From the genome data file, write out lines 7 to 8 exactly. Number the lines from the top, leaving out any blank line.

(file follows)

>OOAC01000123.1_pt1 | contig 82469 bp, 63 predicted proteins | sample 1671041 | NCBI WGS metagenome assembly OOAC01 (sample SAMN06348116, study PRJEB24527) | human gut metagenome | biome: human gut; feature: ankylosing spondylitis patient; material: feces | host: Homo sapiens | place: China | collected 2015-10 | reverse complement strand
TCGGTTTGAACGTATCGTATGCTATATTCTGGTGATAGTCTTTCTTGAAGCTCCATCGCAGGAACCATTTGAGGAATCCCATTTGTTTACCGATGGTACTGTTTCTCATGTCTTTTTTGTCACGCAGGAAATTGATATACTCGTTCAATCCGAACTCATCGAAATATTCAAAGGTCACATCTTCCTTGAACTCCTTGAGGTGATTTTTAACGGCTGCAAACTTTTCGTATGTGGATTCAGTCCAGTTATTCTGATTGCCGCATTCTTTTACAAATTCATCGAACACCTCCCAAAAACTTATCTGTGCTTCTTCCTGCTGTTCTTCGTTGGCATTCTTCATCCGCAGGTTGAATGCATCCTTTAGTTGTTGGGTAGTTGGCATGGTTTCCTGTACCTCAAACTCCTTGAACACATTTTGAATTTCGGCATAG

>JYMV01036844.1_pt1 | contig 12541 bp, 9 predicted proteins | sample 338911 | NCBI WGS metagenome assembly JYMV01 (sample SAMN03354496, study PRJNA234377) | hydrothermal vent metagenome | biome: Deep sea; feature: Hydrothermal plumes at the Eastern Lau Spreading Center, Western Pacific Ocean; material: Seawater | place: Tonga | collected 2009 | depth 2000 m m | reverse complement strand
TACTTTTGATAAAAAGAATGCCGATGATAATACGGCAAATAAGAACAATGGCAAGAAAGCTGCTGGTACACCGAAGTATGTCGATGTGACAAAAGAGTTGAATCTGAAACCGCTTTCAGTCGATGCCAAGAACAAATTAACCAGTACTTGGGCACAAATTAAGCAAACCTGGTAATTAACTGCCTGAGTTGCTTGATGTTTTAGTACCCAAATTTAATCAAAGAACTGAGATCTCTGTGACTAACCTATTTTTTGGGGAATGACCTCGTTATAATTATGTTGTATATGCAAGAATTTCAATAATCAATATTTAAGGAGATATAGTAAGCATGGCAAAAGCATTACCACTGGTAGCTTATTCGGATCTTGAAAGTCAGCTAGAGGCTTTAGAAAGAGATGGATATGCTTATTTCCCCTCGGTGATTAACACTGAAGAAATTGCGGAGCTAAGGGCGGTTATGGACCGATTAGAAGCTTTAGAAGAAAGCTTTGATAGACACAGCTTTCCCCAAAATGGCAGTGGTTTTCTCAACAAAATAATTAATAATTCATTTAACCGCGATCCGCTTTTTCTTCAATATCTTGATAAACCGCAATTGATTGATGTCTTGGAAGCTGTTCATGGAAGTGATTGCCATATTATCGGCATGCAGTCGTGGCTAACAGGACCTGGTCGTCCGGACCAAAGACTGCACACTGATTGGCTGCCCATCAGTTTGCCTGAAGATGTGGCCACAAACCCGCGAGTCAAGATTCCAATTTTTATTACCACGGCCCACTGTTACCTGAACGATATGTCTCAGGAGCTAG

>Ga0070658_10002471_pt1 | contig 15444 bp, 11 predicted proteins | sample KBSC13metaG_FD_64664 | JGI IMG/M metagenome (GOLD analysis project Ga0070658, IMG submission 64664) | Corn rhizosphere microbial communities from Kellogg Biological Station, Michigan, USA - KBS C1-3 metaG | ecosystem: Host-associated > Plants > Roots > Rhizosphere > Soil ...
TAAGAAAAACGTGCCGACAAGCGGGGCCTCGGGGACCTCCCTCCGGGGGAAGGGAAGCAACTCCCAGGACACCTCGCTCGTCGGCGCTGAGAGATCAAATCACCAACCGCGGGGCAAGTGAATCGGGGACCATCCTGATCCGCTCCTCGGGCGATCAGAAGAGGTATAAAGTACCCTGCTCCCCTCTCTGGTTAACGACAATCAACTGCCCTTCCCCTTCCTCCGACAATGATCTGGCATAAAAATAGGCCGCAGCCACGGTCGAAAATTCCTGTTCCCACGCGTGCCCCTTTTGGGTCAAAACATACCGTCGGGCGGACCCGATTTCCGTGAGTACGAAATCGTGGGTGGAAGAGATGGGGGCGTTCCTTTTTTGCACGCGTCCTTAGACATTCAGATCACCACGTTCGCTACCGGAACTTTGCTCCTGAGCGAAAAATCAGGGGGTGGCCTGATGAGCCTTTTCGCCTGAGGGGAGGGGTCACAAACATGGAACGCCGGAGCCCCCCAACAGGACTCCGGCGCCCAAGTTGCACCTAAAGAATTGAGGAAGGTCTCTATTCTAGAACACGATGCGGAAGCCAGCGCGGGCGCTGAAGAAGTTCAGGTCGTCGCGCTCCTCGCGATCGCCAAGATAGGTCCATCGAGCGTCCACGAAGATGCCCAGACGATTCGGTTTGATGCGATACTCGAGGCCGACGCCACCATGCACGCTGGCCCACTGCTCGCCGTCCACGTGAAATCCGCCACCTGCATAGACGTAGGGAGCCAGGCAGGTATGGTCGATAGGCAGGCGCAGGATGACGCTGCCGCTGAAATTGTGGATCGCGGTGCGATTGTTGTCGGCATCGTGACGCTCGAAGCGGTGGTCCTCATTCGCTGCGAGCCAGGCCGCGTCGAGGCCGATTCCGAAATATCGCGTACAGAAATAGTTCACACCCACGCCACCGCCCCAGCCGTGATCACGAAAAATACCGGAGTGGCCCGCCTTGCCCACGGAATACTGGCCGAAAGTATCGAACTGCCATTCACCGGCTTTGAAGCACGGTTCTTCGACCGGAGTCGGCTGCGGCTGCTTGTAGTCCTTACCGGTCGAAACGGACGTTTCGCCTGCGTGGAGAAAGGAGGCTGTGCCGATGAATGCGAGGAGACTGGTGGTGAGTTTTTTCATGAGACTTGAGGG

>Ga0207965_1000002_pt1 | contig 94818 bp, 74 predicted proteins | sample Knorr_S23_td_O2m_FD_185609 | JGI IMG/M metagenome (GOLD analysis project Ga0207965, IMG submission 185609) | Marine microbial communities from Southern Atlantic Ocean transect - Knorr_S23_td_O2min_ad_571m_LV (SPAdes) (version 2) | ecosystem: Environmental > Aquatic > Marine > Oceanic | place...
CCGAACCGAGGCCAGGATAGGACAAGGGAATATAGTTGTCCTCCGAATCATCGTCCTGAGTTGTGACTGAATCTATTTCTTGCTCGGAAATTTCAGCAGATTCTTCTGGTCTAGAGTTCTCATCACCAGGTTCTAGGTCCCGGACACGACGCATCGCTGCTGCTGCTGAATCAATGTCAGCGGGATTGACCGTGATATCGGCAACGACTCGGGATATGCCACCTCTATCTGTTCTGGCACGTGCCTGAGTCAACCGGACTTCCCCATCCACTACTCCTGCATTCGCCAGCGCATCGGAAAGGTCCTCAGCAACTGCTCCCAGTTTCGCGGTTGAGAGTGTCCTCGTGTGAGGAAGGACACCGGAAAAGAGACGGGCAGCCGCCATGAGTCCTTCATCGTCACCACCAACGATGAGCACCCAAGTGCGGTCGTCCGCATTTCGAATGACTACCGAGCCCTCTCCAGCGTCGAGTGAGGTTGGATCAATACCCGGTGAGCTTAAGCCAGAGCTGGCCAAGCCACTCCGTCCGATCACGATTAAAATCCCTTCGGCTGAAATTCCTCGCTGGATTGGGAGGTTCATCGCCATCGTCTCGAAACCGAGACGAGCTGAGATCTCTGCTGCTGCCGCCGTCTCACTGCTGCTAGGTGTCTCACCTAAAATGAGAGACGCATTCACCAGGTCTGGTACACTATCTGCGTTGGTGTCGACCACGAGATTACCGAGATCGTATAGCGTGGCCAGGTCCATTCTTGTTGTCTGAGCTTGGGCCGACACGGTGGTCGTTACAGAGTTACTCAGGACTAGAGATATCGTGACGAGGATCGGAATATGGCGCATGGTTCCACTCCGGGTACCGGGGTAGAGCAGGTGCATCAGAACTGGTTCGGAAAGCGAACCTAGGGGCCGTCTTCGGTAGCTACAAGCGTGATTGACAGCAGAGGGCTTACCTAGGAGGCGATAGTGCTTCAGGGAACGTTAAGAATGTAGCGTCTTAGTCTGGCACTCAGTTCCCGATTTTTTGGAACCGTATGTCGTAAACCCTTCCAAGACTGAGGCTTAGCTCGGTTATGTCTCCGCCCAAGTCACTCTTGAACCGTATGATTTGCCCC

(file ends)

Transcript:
>Ga0207965_1000002_pt1 | contig 94818 bp, 74 predicted proteins | sample Knorr_S23_td_O2m_FD_185609 | JGI IMG/M metagenome (GOLD analysis project Ga0207965, IMG submission 185609) | Marine microbial communities from Southern Atlantic Ocean transect - Knorr_S23_td_O2min_ad_571m_LV (SPAdes) (version 2) | ecosystem: Environmental > Aquatic > Marine > Oceanic | place...
CCGAACCGAGGCCAGGATAGGACAAGGGAATATAGTTGTCCTCCGAATCATCGTCCTGAGTTGTGACTGAATCTATTTCTTGCTCGGAAATTTCAGCAGATTCTTCTGGTCTAGAGTTCTCATCACCAGGTTCTAGGTCCCGGACACGACGCATCGCTGCTGCTGCTGAATCAATGTCAGCGGGATTGACCGTGATATCGGCAACGACTCGGGATATGCCACCTCTATCTGTTCTGGCACGTGCCTGAGTCAACCGGACTTCCCCATCCACTACTCCTGCATTCGCCAGCGCATCGGAAAGGTCCTCAGCAACTGCTCCCAGTTTCGCGGTTGAGAGTGTCCTCGTGTGAGGAAGGACACCGGAAAAGAGACGGGCAGCCGCCATGAGTCCTTCATCGTCACCACCAACGATGAGCACCCAAGTGCGGTCGTCCGCATTTCGAATGACTACCGAGCCCTCTCCAGCGTCGAGTGAGGTTGGATCAATACCCGGTGAGCTTAAGCCAGAGCTGGCCAAGCCACTCCGTCCGATCACGATTAAAATCCCTTCGGCTGAAATTCCTCGCTGGATTGGGAGGTTCATCGCCATCGTCTCGAAACCGAGACGAGCTGAGATCTCTGCTGCTGCCGCCGTCTCACTGCTGCTAGGTGTCTCACCTAAAATGAGAGACGCATTCACCAGGTCTGGTACACTATCTGCGTTGGTGTCGACCACGAGATTACCGAGATCGTATAGCGTGGCCAGGTCCATTCTTGTTGTCTGAGCTTGGGCCGACACGGTGGTCGTTACAGAGTTACTCAGGACTAGAGATATCGTGACGAGGATCGGAATATGGCGCATGGTTCCACTCCGGGTACCGGGGTAGAGCAGGTGCATCAGAACTGGTTCGGAAAGCGAACCTAGGGGCCGTCTTCGGTAGCTACAAGCGTGATTGACAGCAGAGGGCTTACCTAGGAGGCGATAGTGCTTCAGGGAACGTTAAGAATGTAGCGTCTTAGTCTGGCACTCAGTTCCCGATTTTTTGGAACCGTATGTCGTAAACCCTTCCAAGACTGAGGCTTAGCTCGGTTATGTCTCCGCCCAAGTCACTCTTGAACCGTATGATTTGCCCC